4. As an example, check out mstsc.exe and logman.exe.



Description: There are multiple python lists in this file, but they’re all straightforward and related to HTTP request or response headers.

  • “server” – common HTTP response header values for the “server” header
  • “cookie_prefixes” – common cookie names
  • “cookie_suffixes” – common cookie suffixes related to the security and scope of the cookies
  • “user_agent” – common client user-agent values
  • “accept” – file types accepted by client browser when sending an HTTP request
  • “accept_stager” – files types accepted by the client browser when staging over HTTP
  • “accept_encoding” – encoding formats accepted by the client’s browser in HTTP requests
  • “accept_language” – languages accepted by the client’s browser in HTTP requests
  • “content_encoding” – in HTTP responses the encoding of the content

All of these values are just window dressing, meaning we’re just trying to blend into normal HTTP traffic for our beacon communications. None of them actually impact anything in our operations. As a result, we can change them to any acceptable value.

Ideas for New Values: First, here is a good page on Wikipedia detailing a bunch of different header values. Second, here are some resources for each list:



Description: This file contains one Python dictionary consisting of SMB pipenames, which are used for SMB Beacon’s peer-to-peer communication. You’ll notice each dictionary element is a string with a word and underscore and two hashtag signs. Ex: word_##. When Cobalt Strike grabs these values, each # is replaced with a random hex value.

Ideas for New Values: We’d suggest coming up with some tech sounding words and then just creating a small list, like “sorting_##”, “binomial_##”, “rev_##”. You could also list all named pipes currently in use on your system with the following PowerShell command and attempt to use those in your list. Just remember to add in “_##” after whatever word is included.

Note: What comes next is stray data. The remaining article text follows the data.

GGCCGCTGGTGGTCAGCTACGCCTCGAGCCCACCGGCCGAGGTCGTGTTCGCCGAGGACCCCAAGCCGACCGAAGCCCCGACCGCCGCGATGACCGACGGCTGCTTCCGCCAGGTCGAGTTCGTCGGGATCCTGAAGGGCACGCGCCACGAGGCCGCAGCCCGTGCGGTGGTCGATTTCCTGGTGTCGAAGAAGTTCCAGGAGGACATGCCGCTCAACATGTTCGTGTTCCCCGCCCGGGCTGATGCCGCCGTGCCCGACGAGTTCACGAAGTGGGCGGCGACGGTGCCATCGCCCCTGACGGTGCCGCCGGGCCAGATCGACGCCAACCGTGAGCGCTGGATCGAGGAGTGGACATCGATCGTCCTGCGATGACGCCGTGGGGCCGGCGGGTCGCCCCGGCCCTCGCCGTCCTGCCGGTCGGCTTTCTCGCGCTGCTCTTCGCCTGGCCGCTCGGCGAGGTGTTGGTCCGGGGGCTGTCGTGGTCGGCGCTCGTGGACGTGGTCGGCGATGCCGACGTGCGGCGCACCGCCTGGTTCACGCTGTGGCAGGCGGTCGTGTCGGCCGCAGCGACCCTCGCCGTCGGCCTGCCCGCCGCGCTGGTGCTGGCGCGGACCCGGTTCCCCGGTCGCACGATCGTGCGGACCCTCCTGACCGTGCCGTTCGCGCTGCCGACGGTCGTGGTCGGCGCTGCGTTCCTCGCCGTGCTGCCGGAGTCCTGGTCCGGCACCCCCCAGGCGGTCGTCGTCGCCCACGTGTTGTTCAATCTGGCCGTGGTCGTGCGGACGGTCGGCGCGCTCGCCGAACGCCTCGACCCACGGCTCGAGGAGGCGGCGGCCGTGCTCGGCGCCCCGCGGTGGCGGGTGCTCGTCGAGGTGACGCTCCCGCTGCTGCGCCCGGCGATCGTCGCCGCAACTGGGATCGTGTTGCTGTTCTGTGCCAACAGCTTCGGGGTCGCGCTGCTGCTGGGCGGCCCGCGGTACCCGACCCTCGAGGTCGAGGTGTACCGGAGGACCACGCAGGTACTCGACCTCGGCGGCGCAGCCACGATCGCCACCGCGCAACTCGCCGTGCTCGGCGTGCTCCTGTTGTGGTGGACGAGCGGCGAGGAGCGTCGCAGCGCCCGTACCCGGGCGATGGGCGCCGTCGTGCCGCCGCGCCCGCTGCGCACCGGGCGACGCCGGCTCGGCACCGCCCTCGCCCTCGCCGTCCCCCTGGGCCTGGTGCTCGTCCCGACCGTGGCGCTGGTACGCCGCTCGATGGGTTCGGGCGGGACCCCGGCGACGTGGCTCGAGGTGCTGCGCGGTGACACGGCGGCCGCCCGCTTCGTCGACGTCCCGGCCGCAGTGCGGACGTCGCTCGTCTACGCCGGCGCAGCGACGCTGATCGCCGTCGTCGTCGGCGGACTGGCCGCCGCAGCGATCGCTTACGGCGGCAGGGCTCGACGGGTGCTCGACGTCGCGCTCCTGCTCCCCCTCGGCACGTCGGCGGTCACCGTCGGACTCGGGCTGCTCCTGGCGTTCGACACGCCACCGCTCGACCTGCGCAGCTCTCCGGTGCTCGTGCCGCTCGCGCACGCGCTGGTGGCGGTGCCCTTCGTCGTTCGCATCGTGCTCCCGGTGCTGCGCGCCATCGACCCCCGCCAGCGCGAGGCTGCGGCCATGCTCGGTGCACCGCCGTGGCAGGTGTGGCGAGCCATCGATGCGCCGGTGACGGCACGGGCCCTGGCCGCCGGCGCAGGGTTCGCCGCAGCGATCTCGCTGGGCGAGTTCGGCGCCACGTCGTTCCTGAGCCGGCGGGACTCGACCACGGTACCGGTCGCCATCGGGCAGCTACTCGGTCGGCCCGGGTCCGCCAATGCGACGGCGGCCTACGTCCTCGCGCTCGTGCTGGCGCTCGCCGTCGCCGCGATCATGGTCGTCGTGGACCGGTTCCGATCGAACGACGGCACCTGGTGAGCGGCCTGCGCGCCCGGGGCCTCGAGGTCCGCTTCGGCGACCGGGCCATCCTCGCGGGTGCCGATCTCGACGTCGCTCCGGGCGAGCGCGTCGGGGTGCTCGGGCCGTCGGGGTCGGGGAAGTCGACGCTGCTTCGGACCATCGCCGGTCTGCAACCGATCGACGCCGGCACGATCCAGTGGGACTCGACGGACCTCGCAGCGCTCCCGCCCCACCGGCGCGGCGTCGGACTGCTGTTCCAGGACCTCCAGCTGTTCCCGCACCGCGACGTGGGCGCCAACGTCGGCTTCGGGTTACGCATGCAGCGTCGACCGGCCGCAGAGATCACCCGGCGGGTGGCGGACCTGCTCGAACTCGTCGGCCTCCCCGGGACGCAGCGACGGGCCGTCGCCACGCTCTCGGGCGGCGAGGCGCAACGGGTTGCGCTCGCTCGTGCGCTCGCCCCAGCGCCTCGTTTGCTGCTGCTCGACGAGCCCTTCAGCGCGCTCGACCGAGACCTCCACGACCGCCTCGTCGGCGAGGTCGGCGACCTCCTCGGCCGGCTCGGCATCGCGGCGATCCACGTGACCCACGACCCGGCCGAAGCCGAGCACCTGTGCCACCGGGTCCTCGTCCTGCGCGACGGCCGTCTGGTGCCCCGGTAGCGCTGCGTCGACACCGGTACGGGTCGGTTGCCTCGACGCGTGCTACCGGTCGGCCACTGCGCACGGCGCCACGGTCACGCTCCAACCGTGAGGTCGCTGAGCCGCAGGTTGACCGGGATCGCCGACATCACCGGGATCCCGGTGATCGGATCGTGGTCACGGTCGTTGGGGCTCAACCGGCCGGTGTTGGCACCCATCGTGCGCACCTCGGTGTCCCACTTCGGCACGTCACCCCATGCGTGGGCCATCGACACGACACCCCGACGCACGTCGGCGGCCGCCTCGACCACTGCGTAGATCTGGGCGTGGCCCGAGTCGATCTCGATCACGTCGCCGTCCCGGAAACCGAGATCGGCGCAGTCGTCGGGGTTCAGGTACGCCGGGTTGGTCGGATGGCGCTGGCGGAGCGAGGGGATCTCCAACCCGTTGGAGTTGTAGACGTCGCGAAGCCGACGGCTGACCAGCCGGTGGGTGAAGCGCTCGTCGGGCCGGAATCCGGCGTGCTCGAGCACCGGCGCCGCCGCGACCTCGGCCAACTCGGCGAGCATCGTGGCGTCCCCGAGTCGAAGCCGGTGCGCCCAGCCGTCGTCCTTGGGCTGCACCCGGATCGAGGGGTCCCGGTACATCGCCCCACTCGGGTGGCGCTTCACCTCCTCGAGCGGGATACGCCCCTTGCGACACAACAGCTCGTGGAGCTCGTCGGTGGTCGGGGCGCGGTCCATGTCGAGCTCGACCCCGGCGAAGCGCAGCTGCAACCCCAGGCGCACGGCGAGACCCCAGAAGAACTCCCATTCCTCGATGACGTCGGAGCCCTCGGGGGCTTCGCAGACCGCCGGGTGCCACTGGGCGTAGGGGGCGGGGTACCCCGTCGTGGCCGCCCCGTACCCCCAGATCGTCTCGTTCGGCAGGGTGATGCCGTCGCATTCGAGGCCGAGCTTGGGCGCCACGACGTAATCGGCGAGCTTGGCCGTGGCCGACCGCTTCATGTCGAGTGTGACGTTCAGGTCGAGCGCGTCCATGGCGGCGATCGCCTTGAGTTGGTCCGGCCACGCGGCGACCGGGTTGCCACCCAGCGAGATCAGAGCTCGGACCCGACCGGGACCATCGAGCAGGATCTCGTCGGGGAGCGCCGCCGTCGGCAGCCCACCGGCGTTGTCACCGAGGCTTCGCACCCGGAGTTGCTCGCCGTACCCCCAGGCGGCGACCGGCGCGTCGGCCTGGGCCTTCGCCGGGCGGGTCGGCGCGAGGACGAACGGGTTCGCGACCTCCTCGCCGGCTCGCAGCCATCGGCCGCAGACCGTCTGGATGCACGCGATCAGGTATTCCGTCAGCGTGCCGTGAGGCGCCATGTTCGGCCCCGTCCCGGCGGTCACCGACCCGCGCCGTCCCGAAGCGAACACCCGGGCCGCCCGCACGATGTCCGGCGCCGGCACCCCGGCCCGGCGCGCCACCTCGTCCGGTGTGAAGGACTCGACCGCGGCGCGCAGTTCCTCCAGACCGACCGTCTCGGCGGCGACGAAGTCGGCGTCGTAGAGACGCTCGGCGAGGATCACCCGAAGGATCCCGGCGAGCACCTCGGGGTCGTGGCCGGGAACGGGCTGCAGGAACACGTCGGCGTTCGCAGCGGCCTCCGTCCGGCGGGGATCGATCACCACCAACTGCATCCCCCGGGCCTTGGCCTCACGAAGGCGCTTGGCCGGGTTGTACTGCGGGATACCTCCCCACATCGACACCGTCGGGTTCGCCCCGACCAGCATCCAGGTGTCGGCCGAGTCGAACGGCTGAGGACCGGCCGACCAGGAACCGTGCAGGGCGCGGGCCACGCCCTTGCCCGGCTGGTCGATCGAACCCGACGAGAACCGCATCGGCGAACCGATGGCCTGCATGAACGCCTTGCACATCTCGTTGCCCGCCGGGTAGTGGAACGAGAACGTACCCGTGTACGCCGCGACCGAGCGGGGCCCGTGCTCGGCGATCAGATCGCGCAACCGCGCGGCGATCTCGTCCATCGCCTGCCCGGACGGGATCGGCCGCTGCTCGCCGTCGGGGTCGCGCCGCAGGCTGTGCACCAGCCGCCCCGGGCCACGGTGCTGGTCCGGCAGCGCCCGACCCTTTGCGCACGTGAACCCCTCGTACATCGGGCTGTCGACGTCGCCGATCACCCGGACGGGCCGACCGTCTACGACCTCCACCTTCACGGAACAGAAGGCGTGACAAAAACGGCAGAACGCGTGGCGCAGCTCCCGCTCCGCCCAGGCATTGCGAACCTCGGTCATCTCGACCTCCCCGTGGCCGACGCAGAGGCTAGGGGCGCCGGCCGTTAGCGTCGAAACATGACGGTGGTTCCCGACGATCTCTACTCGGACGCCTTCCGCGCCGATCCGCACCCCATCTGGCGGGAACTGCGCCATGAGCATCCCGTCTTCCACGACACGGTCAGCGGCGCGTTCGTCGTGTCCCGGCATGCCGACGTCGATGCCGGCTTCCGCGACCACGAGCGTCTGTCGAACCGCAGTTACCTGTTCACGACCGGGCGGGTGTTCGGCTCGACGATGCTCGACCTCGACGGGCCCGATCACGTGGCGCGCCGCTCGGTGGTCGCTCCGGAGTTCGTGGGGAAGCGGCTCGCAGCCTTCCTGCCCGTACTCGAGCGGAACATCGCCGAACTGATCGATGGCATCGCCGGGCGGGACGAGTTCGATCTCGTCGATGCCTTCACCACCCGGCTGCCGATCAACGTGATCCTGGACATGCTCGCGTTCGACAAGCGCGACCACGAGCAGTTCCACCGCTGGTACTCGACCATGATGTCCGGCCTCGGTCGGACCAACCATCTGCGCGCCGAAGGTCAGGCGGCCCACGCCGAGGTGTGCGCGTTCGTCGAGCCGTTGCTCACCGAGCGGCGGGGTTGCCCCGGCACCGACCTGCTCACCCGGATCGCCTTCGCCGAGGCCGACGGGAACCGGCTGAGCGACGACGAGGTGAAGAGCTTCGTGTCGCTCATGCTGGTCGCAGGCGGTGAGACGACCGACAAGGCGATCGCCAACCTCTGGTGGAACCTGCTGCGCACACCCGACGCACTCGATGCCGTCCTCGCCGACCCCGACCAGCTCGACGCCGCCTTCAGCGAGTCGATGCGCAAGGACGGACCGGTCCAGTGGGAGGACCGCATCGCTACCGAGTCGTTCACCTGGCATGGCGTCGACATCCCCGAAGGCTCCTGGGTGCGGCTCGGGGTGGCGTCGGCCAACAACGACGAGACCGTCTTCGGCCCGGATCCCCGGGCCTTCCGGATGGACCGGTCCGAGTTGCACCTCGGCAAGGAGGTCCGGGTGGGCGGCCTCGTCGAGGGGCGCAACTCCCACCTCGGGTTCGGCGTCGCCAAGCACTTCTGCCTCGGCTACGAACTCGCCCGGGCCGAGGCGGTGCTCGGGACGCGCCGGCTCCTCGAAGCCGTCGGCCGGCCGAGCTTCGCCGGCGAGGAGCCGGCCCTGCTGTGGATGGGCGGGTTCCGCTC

Description: There are two Python lists in here related to staging.

  • The list “transform_names” is a list of tech-sounding strings that are used to replace the string “ReflectiveLoader” in the beacon DLL.
  • The list “binary_types” is a list of dictionaries. Each dictionary entry contains two key/value pairs. The “name” key corresponds to a file type extension (ex jpg). The “content_type” key corresponds to the file type’s mime type (ex image/jpeg). The “name” value is used to append to the stager’s URL. The mime type value is used in the Content-Type server response header for the staged DLL beacon. In case that was confusing, let’s walk through an example. If we select the “jpg” entry, then the stager response Content-Type will be “image/jpeg” and the URL the client reaches out to for the beacon DLL will be /whatever/something.jpg. The values in this list are  file types that wouldn’t look too odd having binary or base64-encoded data embedded.

Ideas for New Values: Get creative and come up with some additional strings for replacing “ReflectiveLoader” in the beacon DLL. Keep the length to the same length as “ReflectiveLoader”…don’t go over 16 characters. If you wan to add to the “binary_types” list, also edit the consistencyCheck function in the file, and include an extra elif statement(s) to append the relevant file type to the stager URL.



Description: A Python list of data transformation functions. This is largely set by Cobalt Strike, so unless they update the documentation with additional functions, you can skip this.

Ideas for New Values: n/a



Description: This Python file contains 3 lists of

  • “file_types” is a list of file types that get appended to URLs for various HTTP-based communications.
  • “urls” is a list of random URL subpaths that could be included in various components of HTTP-based stagers and beacon communications.
  • “stager_urls” is a list of  URL subpaths that are only used with stagers. This list was built so it’d seem like a natural subpath to server the beacon DLL file (which contains encoded binary data being sent in it). As an example, the value “image_directory” is in here, so if we serve the beacon DLL as a .jpg file, it’d make sense.

Ideas for New Values:

  • “file_types” could be expanded to include all types of files, but they’re only used in plaintext communications, so avoid images, audio, etc. Stick with things like “html”, “php”, “asp”, etc.
  • “urls” should be a massive list. Like 100 lines long. Just go grab a whole bunch of different commonly seen subpaths within a URL. This SecLists file is a good starting point (don’t use any values that end in a file extension).
  • For “stager_urls”, we’d recommend looking at that SecLists file recommended right above and look for any good file paths that might be related to files that could contain binary data. For example, “static” or “media”. Also, you can combine multiple subpaths into one string, like “static/media”. That will eventually turn into:

That’s all for this post. In Part II (coming soon), we’ll look at customizing values in the functions that build the malleable profiles. This first post is the easiest and quickest impact. The second post will require more patience to customize, as well as more consideration for appropriate values, but both types of customization are what we use internally on our private version.